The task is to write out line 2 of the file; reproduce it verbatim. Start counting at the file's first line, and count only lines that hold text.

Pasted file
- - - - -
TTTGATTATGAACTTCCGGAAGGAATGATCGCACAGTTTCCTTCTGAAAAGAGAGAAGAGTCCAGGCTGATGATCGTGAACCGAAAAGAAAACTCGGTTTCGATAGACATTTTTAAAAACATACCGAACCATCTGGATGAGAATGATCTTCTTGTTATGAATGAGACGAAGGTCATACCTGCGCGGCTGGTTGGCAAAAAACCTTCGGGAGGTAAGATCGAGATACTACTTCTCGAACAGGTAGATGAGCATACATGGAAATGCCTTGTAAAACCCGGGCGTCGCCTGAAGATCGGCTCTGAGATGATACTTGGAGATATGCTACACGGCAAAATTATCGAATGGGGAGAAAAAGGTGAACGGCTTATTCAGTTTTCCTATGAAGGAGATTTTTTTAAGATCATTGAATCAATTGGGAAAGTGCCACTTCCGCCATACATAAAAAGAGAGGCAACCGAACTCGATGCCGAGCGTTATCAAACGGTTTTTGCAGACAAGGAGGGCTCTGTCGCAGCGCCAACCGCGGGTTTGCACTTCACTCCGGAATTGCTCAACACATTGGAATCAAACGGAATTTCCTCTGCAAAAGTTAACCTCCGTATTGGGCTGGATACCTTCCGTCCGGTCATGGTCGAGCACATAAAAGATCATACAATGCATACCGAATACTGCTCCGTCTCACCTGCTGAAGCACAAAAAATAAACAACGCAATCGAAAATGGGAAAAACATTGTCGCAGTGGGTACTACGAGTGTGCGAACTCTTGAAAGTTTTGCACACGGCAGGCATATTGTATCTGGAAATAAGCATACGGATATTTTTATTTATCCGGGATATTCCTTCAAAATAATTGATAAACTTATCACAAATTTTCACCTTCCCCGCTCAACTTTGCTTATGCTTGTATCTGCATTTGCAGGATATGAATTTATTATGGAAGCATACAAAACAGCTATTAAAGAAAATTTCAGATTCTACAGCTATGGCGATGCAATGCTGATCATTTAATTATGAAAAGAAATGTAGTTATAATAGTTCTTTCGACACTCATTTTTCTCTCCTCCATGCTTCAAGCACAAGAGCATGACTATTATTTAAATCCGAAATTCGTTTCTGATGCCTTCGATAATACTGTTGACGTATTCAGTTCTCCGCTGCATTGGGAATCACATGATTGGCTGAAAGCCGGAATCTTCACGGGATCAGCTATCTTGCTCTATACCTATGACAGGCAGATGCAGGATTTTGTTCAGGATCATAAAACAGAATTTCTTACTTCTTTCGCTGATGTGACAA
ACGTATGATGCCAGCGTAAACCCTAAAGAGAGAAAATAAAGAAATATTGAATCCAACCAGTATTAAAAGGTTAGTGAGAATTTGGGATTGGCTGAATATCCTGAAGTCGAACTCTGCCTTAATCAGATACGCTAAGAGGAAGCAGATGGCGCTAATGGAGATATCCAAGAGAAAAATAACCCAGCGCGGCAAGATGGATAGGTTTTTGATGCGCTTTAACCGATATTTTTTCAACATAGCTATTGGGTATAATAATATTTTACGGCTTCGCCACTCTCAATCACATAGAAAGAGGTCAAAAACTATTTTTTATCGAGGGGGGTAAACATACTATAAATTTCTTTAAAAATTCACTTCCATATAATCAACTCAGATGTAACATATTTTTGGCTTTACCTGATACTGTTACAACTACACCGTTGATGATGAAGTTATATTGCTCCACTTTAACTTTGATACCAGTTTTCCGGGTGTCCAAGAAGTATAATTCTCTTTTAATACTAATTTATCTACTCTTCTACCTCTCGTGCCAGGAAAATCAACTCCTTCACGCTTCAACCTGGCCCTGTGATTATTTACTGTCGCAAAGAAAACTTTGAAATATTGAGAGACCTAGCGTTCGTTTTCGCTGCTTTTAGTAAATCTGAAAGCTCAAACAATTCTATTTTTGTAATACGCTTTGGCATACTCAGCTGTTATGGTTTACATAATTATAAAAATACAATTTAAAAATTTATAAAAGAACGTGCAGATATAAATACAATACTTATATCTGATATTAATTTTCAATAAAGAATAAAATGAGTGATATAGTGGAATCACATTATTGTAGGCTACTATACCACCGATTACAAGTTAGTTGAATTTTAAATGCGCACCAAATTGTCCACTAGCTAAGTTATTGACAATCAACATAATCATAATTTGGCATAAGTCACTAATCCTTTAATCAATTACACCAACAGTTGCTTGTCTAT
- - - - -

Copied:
ACGTATGATGCCAGCGTAAACCCTAAAGAGAGAAAATAAAGAAATATTGAATCCAACCAGTATTAAAAGGTTAGTGAGAATTTGGGATTGGCTGAATATCCTGAAGTCGAACTCTGCCTTAATCAGATACGCTAAGAGGAAGCAGATGGCGCTAATGGAGATATCCAAGAGAAAAATAACCCAGCGCGGCAAGATGGATAGGTTTTTGATGCGCTTTAACCGATATTTTTTCAACATAGCTATTGGGTATAATAATATTTTACGGCTTCGCCACTCTCAATCACATAGAAAGAGGTCAAAAACTATTTTTTATCGAGGGGGGTAAACATACTATAAATTTCTTTAAAAATTCACTTCCATATAATCAACTCAGATGTAACATATTTTTGGCTTTACCTGATACTGTTACAACTACACCGTTGATGATGAAGTTATATTGCTCCACTTTAACTTTGATACCAGTTTTCCGGGTGTCCAAGAAGTATAATTCTCTTTTAATACTAATTTATCTACTCTTCTACCTCTCGTGCCAGGAAAATCAACTCCTTCACGCTTCAACCTGGCCCTGTGATTATTTACTGTCGCAAAGAAAACTTTGAAATATTGAGAGACCTAGCGTTCGTTTTCGCTGCTTTTAGTAAATCTGAAAGCTCAAACAATTCTATTTTTGTAATACGCTTTGGCATACTCAGCTGTTATGGTTTACATAATTATAAAAATACAATTTAAAAATTTATAAAAGAACGTGCAGATATAAATACAATACTTATATCTGATATTAATTTTCAATAAAGAATAAAATGAGTGATATAGTGGAATCACATTATTGTAGGCTACTATACCACCGATTACAAGTTAGTTGAATTTTAAATGCGCACCAAATTGTCCACTAGCTAAGTTATTGACAATCAACATAATCATAATTTGGCATAAGTCACTAATCCTTTAATCAATTACACCAACAGTTGCTTGTCTAT